Wednesday, July 30, 2008


Hunger is nothing--
just the soft, insistent whirr of electric quiet--
until it grows into despair,
rejected, dejected,
an unhappy pup.

I have been eaten up on the inside;
I am hollow now,
and the void is a kind of hunger,
and I can no longer distinguish pleasure from pain.

These things are shades of the same color,
and all I want is light!
Blare and blaze
and burn away the grit that coats the corners.
Keep all the people away;
the beached whale will explode in the pulsing sun
and rain its guts over the city.

Each whiff of my desire is a curiosity to me.
I examine it, turning it over in my hands.
It's funny how my body works without me, so I laugh.

The breath of the others punches like a needle into my soul,
but it would not be right to stop them breathing. They are souls.
Punch, punch, punch. Snick!
Back to the left margin on the next line.

Sonnet XVII

The letter with your challenge was intact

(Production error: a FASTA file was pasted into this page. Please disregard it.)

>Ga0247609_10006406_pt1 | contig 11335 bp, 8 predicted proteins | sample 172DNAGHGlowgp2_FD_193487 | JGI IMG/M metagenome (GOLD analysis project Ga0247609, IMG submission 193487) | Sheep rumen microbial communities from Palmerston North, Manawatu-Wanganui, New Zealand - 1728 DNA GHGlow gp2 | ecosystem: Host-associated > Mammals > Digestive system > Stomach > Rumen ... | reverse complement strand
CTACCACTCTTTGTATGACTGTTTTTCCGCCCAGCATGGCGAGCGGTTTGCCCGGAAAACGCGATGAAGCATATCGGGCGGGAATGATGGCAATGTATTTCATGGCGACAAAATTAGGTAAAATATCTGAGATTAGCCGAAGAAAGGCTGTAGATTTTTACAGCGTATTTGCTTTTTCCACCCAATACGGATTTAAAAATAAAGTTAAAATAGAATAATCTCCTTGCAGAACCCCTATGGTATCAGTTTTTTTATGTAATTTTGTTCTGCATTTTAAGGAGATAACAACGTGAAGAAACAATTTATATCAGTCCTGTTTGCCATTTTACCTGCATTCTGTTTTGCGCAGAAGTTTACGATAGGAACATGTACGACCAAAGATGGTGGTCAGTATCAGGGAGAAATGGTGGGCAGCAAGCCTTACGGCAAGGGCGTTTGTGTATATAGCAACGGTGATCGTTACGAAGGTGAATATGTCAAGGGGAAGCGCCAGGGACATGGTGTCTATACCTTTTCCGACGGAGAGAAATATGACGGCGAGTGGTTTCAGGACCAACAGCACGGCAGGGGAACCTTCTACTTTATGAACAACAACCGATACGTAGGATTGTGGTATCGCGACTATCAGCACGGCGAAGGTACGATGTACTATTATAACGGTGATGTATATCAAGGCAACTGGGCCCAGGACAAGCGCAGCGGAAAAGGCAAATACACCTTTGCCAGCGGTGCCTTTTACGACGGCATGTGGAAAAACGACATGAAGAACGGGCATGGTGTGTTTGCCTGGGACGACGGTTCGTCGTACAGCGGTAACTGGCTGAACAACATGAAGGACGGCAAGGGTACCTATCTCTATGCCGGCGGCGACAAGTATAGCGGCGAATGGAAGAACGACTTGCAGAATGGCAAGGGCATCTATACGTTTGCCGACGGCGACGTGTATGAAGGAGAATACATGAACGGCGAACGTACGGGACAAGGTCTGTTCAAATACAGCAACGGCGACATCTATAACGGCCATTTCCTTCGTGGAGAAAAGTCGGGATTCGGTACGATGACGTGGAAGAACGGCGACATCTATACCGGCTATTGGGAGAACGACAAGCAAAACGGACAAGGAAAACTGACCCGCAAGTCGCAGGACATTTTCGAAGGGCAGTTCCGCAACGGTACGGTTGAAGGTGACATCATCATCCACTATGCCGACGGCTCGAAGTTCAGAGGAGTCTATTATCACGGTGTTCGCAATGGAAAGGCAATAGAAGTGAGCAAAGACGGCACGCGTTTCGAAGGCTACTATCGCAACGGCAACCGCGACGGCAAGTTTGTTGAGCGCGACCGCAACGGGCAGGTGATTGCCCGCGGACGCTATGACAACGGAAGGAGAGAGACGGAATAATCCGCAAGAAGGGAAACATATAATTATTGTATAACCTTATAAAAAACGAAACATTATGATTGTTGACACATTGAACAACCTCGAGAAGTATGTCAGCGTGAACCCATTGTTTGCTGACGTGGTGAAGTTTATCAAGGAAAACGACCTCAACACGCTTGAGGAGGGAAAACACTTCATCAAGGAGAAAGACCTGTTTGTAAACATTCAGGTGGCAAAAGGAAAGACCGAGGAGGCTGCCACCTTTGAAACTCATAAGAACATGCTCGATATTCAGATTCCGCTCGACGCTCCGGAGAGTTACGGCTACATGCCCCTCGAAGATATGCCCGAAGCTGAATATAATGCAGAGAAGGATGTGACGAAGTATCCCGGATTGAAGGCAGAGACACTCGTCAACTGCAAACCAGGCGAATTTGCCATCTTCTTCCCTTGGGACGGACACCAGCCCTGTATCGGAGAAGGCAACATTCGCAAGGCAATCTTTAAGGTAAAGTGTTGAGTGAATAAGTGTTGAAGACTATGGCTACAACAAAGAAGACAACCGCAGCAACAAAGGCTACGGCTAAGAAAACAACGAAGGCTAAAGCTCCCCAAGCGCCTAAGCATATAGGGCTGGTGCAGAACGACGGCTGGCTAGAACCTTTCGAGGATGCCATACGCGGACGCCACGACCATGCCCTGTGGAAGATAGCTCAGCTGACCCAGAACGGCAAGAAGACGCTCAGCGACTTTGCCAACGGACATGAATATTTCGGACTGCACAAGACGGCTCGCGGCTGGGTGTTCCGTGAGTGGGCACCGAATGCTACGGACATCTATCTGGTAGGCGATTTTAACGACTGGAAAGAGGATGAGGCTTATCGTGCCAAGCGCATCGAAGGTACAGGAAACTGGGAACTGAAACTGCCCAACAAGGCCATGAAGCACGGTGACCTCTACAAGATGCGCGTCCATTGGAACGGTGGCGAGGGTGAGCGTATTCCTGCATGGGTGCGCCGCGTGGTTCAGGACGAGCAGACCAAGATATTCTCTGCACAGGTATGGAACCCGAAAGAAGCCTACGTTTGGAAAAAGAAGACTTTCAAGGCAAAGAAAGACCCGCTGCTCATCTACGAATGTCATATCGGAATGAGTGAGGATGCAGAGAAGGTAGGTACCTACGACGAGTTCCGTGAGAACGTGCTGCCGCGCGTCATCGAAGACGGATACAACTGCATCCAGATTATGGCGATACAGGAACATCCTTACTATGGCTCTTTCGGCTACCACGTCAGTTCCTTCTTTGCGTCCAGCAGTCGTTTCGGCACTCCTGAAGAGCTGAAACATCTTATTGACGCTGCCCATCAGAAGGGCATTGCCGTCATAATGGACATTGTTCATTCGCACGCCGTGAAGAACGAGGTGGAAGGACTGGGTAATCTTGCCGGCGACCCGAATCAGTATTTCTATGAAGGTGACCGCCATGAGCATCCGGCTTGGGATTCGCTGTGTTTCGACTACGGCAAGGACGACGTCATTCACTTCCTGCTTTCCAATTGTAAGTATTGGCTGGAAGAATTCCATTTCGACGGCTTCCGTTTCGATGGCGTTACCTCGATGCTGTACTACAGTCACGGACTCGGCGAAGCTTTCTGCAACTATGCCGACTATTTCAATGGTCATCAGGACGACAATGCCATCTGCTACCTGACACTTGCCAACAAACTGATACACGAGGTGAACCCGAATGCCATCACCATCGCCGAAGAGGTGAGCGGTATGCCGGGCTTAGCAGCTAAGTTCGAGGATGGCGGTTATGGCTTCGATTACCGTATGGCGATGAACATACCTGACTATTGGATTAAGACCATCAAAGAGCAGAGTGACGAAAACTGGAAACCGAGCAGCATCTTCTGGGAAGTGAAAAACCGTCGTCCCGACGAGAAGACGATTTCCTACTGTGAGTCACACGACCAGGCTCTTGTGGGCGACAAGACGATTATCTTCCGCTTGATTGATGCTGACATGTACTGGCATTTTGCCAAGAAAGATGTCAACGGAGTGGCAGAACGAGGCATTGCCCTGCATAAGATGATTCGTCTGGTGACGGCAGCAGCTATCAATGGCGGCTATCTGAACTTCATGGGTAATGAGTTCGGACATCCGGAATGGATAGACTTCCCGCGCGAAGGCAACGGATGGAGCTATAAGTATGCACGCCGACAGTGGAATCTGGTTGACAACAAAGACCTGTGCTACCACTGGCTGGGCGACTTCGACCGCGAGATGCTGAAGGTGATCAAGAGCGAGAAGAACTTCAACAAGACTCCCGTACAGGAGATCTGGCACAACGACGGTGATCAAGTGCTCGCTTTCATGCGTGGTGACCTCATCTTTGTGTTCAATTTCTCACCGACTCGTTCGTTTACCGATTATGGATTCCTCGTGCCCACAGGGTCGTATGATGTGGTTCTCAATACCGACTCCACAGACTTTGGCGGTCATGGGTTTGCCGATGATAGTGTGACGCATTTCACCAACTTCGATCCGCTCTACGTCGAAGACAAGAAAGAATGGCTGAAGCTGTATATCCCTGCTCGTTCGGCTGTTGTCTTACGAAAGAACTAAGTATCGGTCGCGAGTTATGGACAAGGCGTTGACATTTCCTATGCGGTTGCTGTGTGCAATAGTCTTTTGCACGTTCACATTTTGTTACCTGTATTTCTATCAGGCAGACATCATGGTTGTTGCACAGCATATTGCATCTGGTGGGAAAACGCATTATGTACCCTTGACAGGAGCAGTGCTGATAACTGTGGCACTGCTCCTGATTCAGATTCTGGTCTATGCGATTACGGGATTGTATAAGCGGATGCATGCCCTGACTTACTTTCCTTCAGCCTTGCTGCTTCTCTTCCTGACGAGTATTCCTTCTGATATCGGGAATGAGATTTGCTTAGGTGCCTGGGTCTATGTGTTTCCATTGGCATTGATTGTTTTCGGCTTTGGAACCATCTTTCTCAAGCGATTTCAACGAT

until I tore it, deeming it unfit,
and cast it in the flames. I won’t submit
as yesterday I did. I won’t react.
Your teapot-tempest soldiers have attacked,
but victory is mine because I quit.
No matter what you take, you will not get
my forfeit. I have kept our sacred pact.

So ultimately, anything you try
to do—to lie, destroy, malign—
will force you lower in the public eye.
We laugh at all your threats; you have no spine.
I challenge you: come forth, corrupt, decry!
In the debris, my dignity is mine.

Saturday, July 19, 2008

Sonnet Sequence: The Question

There was a moment—single, lucid, clear—
in which I faced the dark Unknown nearby
(my feelings), far too desolate to cry
and far too terrified to quake with fear.
The door was an avoidable premiere.
I pushed it open, farewelling the sky.
The thickened closeness fell upon my eye,
the warmth, the putrid wetness on my ear.

As I descended through the filthy damp,
I heard the echoes in the moldy air,
and saw the twisted creatures who encamp,
perverse, entwined with one another there,
but handsome in the glitter from my lamp,
newborn each time I yielded to the snare.

Beyond that chamber lay a deeper force,
its purpose one that no one understood,
if evil or indifferent or good.
It was a power of uncertain source.
My bravery derived from the divorce
of life and joy, and death did as he would,
and then I did the only thing I could:
I opened up my eyes and faced Remorse.

Thus, knowing, I had nothing I could lose,